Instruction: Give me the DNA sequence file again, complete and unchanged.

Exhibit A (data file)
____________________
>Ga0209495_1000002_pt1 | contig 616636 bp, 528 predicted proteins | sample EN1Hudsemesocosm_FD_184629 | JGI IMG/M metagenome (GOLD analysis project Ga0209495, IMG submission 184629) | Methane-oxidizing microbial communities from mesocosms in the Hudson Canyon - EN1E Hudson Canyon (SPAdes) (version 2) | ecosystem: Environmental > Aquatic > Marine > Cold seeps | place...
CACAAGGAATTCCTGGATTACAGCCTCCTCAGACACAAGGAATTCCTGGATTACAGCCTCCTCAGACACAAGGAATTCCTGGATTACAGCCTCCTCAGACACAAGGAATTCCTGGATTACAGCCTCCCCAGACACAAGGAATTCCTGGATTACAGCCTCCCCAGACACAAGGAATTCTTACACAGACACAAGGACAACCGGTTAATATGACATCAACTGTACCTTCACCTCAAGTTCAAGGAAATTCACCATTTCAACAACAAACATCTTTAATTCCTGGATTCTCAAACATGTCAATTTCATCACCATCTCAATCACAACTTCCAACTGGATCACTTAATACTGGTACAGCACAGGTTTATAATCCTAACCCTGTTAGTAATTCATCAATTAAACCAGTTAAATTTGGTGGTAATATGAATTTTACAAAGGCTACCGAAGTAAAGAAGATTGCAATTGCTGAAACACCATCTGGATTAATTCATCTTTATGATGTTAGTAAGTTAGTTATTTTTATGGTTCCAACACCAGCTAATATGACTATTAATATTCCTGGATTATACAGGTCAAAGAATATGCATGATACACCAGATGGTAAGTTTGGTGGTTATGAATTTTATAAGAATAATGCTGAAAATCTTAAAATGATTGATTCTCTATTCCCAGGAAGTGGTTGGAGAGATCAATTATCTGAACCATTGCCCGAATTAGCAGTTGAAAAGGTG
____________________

>Ga0209495_1000002_pt1 | contig 616636 bp, 528 predicted proteins | sample EN1Hudsemesocosm_FD_184629 | JGI IMG/M metagenome (GOLD analysis project Ga0209495, IMG submission 184629) | Methane-oxidizing microbial communities from mesocosms in the Hudson Canyon - EN1E Hudson Canyon (SPAdes) (version 2) | ecosystem: Environmental > Aquatic > Marine > Cold seeps | place...
CACAAGGAATTCCTGGATTACAGCCTCCTCAGACACAAGGAATTCCTGGATTACAGCCTCCTCAGACACAAGGAATTCCTGGATTACAGCCTCCTCAGACACAAGGAATTCCTGGATTACAGCCTCCCCAGACACAAGGAATTCCTGGATTACAGCCTCCCCAGACACAAGGAATTCTTACACAGACACAAGGACAACCGGTTAATATGACATCAACTGTACCTTCACCTCAAGTTCAAGGAAATTCACCATTTCAACAACAAACATCTTTAATTCCTGGATTCTCAAACATGTCAATTTCATCACCATCTCAATCACAACTTCCAACTGGATCACTTAATACTGGTACAGCACAGGTTTATAATCCTAACCCTGTTAGTAATTCATCAATTAAACCAGTTAAATTTGGTGGTAATATGAATTTTACAAAGGCTACCGAAGTAAAGAAGATTGCAATTGCTGAAACACCATCTGGATTAATTCATCTTTATGATGTTAGTAAGTTAGTTATTTTTATGGTTCCAACACCAGCTAATATGACTATTAATATTCCTGGATTATACAGGTCAAAGAATATGCATGATACACCAGATGGTAAGTTTGGTGGTTATGAATTTTATAAGAATAATGCTGAAAATCTTAAAATGATTGATTCTCTATTCCCAGGAAGTGGTTGGAGAGATCAATTATCTGAACCATTGCCCGAATTAGCAGTTGAAAAGGTG